City buying carbon credits to stay neutral

Richmond Carbon Marketplace is a pilot project devised by the municipality to promote local greenhouse gas-saving projects

The City of Richmond is moving ahead with a community-based pilot program to reduce its corporate greenhouse gas emissions.

According to a recent report to Richmond city council from the city’s corporate energy manager, Levi Higgs, the city plans to pay upwards of $200,000 to companies in Richmond that are undertaking greenhouse gas-reducing projects.

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So far, the city has identified five projects — for what it calls the Richmond Carbon Marketplace — to purchase carbon credits from over the next year, at a total cost of $80,000. 

The city would acquire 2,100-3,200 tons of carbon dioxide (CO2) credits, to offset the city’s corporate emissions and help maintain its carbon neutral status. 

One of those projects is a packaged organics separation and recycling project by Harvest Power, an organics composting company based in east Richmond.

The project involves separating the likes of packaged greens whereby the organic material is fed into an anaerobic digester, turned into biogas and then burned to produce electricity; meanwhile the packaging is sent off for recycling.

The project is said to fill a gap in regional options for recycling packaged organic waste.

Harvest Power still needs a permit to implement the project, which could save the equivalent of 1,000-1,500 tons of CO2 per year for the city, in exchange for $37,500.

The report indicates Richmond will face a carbon credit “deficit” in 2017, after the provincial government stops crediting it for landfill gas recapturing at the Metro Vancouver landfill.

By 2018, the city’s carbon deficit is predicted to be at 2,500 tons of CO2.

The city will still receive carbon credits for citywide organics collection, which is expected to continue to increase as residents in multi-family residential units adjust to the new collection system implemented this summer.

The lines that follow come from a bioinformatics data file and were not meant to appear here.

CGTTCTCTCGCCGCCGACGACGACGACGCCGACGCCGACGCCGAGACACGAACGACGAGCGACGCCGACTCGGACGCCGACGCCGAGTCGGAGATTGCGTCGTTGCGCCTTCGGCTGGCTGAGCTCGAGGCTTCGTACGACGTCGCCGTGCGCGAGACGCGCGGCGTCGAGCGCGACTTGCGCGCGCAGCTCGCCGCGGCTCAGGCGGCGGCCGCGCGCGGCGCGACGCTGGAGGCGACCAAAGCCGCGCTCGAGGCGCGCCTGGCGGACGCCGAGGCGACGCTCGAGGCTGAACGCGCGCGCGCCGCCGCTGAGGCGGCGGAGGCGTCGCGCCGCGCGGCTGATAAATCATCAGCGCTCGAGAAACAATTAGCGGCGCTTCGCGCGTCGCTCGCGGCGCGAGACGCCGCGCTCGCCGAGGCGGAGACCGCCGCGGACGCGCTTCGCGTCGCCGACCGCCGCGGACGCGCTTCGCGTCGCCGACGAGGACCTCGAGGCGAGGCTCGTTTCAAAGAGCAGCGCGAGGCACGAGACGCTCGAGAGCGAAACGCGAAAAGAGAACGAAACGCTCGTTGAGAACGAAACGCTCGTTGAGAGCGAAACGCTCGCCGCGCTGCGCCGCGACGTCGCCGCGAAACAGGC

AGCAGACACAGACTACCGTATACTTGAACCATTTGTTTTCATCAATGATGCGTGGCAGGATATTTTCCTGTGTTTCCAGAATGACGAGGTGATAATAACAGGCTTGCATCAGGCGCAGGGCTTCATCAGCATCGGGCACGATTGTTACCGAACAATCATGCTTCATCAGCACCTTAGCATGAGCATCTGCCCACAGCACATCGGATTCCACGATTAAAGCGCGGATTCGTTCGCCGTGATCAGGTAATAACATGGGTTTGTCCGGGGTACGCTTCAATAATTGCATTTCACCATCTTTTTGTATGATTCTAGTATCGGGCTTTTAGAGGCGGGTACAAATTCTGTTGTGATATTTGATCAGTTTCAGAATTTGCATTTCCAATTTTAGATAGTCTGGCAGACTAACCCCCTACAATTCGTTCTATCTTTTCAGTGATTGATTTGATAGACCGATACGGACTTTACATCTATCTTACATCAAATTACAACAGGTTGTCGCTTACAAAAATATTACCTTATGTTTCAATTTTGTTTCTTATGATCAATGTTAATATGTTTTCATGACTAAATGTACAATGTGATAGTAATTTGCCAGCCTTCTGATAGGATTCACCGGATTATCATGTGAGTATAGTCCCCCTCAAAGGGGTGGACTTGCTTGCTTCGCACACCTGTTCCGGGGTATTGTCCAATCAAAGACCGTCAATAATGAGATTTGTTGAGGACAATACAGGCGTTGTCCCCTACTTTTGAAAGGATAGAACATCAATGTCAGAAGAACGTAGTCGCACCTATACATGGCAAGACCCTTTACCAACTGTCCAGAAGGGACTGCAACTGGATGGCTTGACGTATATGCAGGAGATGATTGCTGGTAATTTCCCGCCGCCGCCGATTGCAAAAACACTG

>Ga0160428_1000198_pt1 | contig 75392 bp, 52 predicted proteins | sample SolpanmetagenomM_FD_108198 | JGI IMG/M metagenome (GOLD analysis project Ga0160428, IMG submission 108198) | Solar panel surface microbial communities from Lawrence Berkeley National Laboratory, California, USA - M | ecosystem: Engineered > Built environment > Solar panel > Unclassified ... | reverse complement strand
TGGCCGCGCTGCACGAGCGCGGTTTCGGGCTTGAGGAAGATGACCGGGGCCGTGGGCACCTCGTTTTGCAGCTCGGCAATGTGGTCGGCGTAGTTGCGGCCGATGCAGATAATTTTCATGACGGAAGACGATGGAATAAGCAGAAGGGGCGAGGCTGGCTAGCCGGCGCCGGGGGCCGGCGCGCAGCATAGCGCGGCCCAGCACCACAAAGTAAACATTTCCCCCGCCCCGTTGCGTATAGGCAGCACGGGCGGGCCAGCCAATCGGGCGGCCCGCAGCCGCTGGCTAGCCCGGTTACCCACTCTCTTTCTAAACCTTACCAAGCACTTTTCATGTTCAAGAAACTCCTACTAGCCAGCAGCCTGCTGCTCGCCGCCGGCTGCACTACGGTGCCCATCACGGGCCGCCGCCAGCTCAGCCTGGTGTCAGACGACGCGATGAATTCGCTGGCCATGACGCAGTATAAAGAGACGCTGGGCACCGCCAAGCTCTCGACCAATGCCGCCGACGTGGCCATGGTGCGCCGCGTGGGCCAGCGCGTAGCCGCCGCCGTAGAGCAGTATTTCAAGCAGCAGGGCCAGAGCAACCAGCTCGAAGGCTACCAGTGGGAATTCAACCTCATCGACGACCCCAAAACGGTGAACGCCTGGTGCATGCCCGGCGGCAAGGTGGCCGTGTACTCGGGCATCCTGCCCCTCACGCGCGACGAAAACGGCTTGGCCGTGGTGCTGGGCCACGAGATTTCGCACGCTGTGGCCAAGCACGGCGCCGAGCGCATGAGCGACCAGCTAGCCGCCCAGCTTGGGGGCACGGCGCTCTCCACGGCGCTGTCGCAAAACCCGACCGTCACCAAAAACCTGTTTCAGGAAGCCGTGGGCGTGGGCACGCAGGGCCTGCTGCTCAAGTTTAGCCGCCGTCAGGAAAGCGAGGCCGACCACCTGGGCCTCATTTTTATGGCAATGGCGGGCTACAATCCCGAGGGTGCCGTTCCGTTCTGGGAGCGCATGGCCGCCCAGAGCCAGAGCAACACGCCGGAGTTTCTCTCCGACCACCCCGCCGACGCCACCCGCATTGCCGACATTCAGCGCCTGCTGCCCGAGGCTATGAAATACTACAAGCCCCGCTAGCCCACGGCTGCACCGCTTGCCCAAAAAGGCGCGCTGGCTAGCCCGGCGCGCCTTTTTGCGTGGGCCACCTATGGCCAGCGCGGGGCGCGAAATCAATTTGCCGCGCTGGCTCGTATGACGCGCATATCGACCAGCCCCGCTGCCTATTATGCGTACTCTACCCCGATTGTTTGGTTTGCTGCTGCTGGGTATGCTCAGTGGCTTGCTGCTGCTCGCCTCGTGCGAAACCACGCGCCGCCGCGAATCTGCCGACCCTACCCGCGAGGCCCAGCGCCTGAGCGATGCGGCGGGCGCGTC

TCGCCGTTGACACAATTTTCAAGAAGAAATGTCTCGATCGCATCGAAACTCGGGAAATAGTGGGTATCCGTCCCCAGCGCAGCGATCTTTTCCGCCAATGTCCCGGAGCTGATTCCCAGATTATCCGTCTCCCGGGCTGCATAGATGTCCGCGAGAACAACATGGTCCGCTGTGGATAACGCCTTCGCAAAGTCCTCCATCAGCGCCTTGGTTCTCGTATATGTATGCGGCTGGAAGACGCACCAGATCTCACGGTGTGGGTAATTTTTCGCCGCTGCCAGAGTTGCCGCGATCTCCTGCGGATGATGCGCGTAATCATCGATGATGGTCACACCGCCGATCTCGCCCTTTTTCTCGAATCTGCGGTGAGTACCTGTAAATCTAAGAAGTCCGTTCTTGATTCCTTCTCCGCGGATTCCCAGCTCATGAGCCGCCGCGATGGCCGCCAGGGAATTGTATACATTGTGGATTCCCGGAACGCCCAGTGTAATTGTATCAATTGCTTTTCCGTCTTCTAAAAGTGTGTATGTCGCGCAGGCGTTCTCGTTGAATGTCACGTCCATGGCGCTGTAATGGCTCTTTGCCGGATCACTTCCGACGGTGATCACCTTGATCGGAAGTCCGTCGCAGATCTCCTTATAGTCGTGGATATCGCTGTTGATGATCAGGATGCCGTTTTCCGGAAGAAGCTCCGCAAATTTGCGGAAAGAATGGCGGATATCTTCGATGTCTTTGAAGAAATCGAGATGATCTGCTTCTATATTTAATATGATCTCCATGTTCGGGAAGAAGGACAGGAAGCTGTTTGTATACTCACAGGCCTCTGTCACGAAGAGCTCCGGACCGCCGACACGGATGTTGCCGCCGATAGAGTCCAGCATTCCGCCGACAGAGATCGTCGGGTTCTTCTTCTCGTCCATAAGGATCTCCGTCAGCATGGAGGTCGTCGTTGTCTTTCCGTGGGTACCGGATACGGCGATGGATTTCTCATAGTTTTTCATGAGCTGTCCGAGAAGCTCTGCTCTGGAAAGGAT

Last March the city cut its carbon deficit by not including the Richmond Olympic Oval in its emissions calculations. That’s because the Oval is its own corporate entity (it produces the equivalent of 1,333 tons of CO2, or 16 per cent of City of Richmond emissions). However, the city may still procure carbon credits from the Alexandra District Energy Corporation, another city subsidiary.

According to the report, the city aims to reduce carbon emissions with more efficient vehicle use, as well as better energy management and higher performing energy efficient buildings.

The report does not indicate how a carbon credit is calculated. 

It notes that one ton of CO2 credits would cost the city $25.

After the Harvest Power project, the next biggest carbon emission reduction project is at T and T Supermarket, which is working on an on-site organic waste composter that will produce liquid fertilizer and solid fuel pellets that can replace fossil fuels used to operate industrial machinery. It’s estimated the project could save 600 tons of CO2 annually.

Another proposed project is at the Ecowaste Industries landfill, where planting trees, grasses and shrubs is done to recapture “fugitive methane” that leaks through the landfill cap.

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